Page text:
The New York Times (8/1, O’Connor) “Well” blog reports, “For those with heart failure, exercise may help ease depression,” according to astudy published in the Journal of the American Medical Association.
Reuters (8/1, Pittman) reports that researchers followed about 2,300 heart failure patients, about half of whom were randomly assigned to participate in an in-home exercise program, in addition to receiving standard heart failure treatment. The remaining patients were assigned to receive only standard treatment.
MedPage Today (8/1, Neale) reports that the researchers found that “at both three and 12 months, patients who were exercising in addition to receiving usual care had modestly but significantly reduced depressive symptom scores compared with those who were receiving usual care alone.”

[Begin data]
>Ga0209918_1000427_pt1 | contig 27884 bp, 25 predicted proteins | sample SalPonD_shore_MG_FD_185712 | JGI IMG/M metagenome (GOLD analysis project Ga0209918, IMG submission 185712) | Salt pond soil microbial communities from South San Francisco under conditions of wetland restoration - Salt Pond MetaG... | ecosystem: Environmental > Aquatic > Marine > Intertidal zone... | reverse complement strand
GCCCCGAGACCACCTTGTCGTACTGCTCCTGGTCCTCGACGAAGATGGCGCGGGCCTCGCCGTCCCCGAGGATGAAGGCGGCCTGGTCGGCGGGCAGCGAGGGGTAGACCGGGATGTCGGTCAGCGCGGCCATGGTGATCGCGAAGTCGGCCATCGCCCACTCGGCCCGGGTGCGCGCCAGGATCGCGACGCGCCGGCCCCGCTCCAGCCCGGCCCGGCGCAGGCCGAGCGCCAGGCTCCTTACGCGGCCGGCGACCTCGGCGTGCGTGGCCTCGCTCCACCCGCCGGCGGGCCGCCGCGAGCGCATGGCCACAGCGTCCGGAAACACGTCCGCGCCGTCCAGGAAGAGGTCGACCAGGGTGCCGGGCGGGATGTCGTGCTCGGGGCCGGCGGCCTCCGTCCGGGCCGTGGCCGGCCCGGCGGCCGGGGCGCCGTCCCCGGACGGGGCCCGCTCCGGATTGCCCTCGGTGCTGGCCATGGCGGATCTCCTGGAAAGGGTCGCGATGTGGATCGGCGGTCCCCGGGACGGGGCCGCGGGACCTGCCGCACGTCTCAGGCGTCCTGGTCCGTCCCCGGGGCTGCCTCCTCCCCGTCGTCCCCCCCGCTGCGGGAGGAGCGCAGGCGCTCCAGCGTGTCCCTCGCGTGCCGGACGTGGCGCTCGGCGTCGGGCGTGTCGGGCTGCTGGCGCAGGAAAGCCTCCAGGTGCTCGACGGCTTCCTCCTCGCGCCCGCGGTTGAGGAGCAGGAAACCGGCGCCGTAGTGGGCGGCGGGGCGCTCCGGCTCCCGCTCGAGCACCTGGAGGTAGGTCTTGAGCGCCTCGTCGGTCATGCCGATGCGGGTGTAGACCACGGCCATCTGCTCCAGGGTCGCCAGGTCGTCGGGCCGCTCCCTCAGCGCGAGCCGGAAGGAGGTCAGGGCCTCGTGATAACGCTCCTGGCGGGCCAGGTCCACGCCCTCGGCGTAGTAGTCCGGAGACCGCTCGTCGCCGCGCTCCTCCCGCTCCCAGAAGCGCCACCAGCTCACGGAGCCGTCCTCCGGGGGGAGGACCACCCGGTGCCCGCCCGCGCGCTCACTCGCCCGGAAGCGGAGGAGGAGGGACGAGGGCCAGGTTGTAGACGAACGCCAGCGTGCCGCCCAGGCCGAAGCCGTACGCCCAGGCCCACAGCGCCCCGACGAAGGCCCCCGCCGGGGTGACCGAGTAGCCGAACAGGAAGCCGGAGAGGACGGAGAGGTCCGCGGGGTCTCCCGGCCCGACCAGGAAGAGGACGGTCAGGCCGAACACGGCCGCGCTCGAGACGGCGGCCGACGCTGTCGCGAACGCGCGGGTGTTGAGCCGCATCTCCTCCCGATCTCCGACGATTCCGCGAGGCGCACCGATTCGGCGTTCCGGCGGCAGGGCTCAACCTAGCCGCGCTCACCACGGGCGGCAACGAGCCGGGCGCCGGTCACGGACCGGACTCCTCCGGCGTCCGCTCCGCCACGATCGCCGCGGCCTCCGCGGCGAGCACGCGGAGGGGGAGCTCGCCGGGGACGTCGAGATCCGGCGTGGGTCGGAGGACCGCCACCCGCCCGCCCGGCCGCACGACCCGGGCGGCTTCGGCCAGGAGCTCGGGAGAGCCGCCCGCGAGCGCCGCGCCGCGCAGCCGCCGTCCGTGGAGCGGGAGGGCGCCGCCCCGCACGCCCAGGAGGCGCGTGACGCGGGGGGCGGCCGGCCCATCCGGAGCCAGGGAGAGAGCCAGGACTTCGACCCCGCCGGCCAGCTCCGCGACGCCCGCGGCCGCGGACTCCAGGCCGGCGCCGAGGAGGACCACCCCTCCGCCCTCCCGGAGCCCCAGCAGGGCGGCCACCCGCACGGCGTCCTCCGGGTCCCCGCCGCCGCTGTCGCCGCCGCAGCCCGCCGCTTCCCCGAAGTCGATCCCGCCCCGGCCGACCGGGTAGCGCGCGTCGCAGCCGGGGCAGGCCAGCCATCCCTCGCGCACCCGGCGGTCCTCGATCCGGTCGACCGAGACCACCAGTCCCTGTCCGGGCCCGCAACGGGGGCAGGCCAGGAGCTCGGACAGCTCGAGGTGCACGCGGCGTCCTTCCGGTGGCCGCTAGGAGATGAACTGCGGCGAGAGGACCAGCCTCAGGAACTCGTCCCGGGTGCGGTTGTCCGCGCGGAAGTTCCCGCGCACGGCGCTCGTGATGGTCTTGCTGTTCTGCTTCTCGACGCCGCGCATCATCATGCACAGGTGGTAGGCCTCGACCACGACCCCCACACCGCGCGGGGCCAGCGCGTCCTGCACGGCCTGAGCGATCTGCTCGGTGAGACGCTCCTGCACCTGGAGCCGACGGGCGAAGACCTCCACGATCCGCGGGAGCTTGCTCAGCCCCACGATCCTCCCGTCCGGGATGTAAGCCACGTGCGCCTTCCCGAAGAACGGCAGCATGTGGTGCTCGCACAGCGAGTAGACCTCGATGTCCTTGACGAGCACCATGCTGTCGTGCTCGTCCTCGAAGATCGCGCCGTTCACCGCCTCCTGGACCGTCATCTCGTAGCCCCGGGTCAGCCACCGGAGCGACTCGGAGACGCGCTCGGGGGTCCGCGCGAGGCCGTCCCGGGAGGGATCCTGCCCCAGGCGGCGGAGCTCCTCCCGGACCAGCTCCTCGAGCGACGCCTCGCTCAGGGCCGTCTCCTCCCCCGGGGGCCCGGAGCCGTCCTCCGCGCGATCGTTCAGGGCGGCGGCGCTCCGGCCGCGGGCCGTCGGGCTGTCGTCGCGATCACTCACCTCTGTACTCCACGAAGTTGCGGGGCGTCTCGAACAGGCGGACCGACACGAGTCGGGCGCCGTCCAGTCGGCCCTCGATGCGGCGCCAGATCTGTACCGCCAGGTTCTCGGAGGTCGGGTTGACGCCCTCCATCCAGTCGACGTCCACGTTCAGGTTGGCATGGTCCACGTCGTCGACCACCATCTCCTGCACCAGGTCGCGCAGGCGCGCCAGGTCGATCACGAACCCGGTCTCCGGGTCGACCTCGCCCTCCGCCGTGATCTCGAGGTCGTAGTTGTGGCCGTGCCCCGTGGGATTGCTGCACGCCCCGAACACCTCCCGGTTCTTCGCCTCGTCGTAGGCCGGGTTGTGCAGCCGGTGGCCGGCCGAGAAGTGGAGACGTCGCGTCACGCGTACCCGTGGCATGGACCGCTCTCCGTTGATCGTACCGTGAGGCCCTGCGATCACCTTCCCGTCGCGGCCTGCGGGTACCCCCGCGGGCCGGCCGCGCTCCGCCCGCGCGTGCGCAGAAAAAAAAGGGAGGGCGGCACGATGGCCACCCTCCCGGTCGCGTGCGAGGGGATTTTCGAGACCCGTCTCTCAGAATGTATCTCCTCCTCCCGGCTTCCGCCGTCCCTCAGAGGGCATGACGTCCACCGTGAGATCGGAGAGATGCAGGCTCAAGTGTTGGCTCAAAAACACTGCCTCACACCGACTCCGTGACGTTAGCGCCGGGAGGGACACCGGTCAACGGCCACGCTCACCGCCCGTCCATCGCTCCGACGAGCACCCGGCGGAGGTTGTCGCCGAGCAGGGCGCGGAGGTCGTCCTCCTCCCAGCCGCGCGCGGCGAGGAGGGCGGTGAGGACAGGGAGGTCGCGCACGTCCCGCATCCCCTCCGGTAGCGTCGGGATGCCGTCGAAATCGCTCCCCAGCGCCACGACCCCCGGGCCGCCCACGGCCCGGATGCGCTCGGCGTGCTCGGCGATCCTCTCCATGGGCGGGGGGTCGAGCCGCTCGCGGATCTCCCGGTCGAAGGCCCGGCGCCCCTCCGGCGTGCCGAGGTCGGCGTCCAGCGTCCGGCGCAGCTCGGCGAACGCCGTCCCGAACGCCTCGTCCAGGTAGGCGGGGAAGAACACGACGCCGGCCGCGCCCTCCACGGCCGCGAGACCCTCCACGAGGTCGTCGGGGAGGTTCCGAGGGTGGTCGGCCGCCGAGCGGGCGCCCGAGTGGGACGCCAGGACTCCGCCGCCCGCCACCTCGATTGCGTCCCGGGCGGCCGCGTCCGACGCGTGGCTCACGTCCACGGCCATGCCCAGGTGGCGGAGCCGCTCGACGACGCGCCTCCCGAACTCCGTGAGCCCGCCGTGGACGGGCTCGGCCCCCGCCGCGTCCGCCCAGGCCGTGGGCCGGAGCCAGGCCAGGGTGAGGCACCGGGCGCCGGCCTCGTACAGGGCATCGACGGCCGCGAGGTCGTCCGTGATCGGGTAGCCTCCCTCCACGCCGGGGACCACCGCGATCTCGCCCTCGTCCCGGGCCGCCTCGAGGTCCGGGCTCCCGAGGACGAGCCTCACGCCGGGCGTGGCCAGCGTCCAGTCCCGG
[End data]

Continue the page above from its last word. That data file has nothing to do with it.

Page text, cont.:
WebMD (8/1, Goodman) reports that additionally, “the exercisers were about 15% less likely to die or be hospitalized for heart failure compared with the group getting usual care.”
HeartWire (8/1, Stiles) reports that study author Dr James A Blumenthal “said for heartwire, the magnitude of benefit was tied to how much the patient exercised. ‘It didn’t require marathon training. It looks like about 90 minutes a week, or three 30-minute sessions, was really sufficient to reduce depressive symptoms.'”
— “Exercise May Ease Depression in Heart Failure Patients, “Anahad O’Connor, The New York Times, July 31, 2012.